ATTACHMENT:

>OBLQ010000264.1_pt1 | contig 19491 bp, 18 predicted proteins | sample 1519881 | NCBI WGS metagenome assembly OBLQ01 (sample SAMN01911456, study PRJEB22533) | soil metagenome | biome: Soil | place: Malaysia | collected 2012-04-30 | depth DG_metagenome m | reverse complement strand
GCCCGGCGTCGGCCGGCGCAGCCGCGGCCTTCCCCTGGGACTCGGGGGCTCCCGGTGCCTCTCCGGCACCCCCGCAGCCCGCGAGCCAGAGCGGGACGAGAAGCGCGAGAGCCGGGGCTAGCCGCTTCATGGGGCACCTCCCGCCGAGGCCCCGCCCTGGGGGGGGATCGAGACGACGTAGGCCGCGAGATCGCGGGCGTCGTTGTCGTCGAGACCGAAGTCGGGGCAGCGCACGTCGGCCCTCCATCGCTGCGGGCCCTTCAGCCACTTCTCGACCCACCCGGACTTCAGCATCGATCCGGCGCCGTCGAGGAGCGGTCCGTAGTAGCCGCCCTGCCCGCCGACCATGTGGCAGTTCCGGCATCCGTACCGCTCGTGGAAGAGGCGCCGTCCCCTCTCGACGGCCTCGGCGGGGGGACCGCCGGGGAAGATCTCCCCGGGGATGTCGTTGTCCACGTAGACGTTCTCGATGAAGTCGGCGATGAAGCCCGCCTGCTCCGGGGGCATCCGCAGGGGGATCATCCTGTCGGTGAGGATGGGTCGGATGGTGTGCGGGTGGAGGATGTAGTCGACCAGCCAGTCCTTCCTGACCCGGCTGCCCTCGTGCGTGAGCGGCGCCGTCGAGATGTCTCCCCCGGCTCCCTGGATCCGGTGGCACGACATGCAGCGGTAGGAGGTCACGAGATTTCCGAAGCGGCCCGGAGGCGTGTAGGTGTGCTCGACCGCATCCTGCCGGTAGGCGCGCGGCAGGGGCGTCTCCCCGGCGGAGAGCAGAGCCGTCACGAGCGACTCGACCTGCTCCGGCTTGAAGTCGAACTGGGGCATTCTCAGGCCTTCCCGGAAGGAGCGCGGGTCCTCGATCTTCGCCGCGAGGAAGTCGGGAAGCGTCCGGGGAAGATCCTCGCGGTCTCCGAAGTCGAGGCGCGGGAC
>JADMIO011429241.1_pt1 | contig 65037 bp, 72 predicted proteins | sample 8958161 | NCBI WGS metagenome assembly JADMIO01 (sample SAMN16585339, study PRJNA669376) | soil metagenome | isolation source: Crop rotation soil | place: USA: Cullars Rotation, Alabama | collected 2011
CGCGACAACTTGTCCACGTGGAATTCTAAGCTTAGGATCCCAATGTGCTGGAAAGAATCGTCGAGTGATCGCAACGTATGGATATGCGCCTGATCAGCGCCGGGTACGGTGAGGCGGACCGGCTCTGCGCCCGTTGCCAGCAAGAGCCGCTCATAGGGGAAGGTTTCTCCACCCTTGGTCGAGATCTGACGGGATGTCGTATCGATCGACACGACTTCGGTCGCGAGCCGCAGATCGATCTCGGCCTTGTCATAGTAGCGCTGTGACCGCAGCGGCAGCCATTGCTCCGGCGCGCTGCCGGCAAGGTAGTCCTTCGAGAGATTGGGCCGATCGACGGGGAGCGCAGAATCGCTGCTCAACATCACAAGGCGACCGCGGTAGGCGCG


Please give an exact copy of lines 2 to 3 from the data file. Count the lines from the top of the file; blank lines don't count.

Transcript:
GCCCGGCGTCGGCCGGCGCAGCCGCGGCCTTCCCCTGGGACTCGGGGGCTCCCGGTGCCTCTCCGGCACCCCCGCAGCCCGCGAGCCAGAGCGGGACGAGAAGCGCGAGAGCCGGGGCTAGCCGCTTCATGGGGCACCTCCCGCCGAGGCCCCGCCCTGGGGGGGGATCGAGACGACGTAGGCCGCGAGATCGCGGGCGTCGTTGTCGTCGAGACCGAAGTCGGGGCAGCGCACGTCGGCCCTCCATCGCTGCGGGCCCTTCAGCCACTTCTCGACCCACCCGGACTTCAGCATCGATCCGGCGCCGTCGAGGAGCGGTCCGTAGTAGCCGCCCTGCCCGCCGACCATGTGGCAGTTCCGGCATCCGTACCGCTCGTGGAAGAGGCGCCGTCCCCTCTCGACGGCCTCGGCGGGGGGACCGCCGGGGAAGATCTCCCCGGGGATGTCGTTGTCCACGTAGACGTTCTCGATGAAGTCGGCGATGAAGCCCGCCTGCTCCGGGGGCATCCGCAGGGGGATCATCCTGTCGGTGAGGATGGGTCGGATGGTGTGCGGGTGGAGGATGTAGTCGACCAGCCAGTCCTTCCTGACCCGGCTGCCCTCGTGCGTGAGCGGCGCCGTCGAGATGTCTCCCCCGGCTCCCTGGATCCGGTGGCACGACATGCAGCGGTAGGAGGTCACGAGATTTCCGAAGCGGCCCGGAGGCGTGTAGGTGTGCTCGACCGCATCCTGCCGGTAGGCGCGCGGCAGGGGCGTCTCCCCGGCGGAGAGCAGAGCCGTCACGAGCGACTCGACCTGCTCCGGCTTGAAGTCGAACTGGGGCATTCTCAGGCCTTCCCGGAAGGAGCGCGGGTCCTCGATCTTCGCCGCGAGGAAGTCGGGAAGCGTCCGGGGAAGATCCTCGCGGTCTCCGAAGTCGAGGCGCGGGAC
>JADMIO011429241.1_pt1 | contig 65037 bp, 72 predicted proteins | sample 8958161 | NCBI WGS metagenome assembly JADMIO01 (sample SAMN16585339, study PRJNA669376) | soil metagenome | isolation source: Crop rotation soil | place: USA: Cullars Rotation, Alabama | collected 2011